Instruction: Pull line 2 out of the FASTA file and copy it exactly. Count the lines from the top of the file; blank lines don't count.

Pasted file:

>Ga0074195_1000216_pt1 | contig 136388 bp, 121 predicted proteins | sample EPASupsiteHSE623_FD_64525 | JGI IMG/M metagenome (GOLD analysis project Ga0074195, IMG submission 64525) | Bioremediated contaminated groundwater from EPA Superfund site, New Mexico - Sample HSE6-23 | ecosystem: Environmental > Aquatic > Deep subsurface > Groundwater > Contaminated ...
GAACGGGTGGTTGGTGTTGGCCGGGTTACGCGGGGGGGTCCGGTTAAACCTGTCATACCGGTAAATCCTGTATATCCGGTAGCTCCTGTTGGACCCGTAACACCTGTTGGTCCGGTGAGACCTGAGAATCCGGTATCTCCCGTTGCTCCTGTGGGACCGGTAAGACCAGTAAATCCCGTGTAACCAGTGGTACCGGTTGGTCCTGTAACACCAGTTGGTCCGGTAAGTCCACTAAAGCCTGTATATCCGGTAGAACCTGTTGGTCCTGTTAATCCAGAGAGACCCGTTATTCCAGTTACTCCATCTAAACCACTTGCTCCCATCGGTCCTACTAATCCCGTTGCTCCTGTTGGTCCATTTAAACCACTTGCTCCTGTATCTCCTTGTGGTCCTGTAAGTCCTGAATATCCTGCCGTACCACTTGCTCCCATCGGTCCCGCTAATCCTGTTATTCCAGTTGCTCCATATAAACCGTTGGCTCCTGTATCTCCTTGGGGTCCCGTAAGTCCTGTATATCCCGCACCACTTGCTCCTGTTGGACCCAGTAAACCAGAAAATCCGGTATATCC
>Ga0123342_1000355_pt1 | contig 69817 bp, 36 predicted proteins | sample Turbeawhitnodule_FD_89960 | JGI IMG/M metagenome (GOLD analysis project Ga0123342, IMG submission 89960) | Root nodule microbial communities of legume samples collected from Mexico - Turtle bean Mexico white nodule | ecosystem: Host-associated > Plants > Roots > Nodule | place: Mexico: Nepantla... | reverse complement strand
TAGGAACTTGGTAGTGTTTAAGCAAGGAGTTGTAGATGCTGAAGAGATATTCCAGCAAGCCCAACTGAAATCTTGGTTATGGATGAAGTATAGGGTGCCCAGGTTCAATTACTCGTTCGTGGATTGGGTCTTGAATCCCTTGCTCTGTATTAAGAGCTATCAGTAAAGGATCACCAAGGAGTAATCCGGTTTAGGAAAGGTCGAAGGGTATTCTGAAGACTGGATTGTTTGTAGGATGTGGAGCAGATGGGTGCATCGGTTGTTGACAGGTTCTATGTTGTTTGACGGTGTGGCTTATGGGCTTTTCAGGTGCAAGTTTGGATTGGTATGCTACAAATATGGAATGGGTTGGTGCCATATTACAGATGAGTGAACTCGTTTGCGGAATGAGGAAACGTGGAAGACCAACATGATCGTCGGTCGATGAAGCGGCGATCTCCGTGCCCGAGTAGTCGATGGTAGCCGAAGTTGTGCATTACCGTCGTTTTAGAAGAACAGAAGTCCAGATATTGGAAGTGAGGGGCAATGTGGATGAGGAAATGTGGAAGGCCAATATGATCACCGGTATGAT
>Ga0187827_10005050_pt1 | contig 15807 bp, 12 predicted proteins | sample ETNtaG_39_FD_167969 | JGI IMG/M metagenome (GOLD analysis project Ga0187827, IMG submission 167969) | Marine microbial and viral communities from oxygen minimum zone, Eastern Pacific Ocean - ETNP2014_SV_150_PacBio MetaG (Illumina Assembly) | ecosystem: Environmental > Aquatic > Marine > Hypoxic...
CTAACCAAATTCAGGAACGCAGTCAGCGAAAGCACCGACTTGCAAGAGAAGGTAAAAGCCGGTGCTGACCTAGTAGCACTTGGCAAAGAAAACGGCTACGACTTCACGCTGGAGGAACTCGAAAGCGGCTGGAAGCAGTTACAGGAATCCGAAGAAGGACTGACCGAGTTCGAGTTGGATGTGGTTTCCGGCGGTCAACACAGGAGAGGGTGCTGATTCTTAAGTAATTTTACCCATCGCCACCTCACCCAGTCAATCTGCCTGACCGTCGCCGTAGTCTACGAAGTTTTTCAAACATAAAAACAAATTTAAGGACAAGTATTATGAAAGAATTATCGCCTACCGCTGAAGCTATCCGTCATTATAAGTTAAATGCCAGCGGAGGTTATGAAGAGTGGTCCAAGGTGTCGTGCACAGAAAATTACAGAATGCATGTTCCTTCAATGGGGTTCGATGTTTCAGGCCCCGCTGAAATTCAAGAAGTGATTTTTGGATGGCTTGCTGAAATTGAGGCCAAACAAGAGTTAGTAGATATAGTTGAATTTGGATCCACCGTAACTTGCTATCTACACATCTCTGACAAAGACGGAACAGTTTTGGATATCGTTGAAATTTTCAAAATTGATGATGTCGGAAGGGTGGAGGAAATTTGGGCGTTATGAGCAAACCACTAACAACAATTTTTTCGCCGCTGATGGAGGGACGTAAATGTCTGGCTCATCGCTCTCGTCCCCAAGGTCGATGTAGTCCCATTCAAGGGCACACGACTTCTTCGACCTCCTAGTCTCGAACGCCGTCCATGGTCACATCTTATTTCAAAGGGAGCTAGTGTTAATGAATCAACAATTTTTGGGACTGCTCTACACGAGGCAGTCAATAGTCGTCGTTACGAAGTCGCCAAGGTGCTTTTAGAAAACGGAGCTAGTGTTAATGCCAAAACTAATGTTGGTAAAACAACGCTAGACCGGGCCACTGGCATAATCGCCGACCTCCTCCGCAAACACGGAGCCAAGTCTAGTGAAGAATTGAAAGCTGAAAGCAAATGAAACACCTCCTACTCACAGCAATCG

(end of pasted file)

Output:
GAACGGGTGGTTGGTGTTGGCCGGGTTACGCGGGGGGGTCCGGTTAAACCTGTCATACCGGTAAATCCTGTATATCCGGTAGCTCCTGTTGGACCCGTAACACCTGTTGGTCCGGTGAGACCTGAGAATCCGGTATCTCCCGTTGCTCCTGTGGGACCGGTAAGACCAGTAAATCCCGTGTAACCAGTGGTACCGGTTGGTCCTGTAACACCAGTTGGTCCGGTAAGTCCACTAAAGCCTGTATATCCGGTAGAACCTGTTGGTCCTGTTAATCCAGAGAGACCCGTTATTCCAGTTACTCCATCTAAACCACTTGCTCCCATCGGTCCTACTAATCCCGTTGCTCCTGTTGGTCCATTTAAACCACTTGCTCCTGTATCTCCTTGTGGTCCTGTAAGTCCTGAATATCCTGCCGTACCACTTGCTCCCATCGGTCCCGCTAATCCTGTTATTCCAGTTGCTCCATATAAACCGTTGGCTCCTGTATCTCCTTGGGGTCCCGTAAGTCCTGTATATCCCGCACCACTTGCTCCTGTTGGACCCAGTAAACCAGAAAATCCGGTATATCC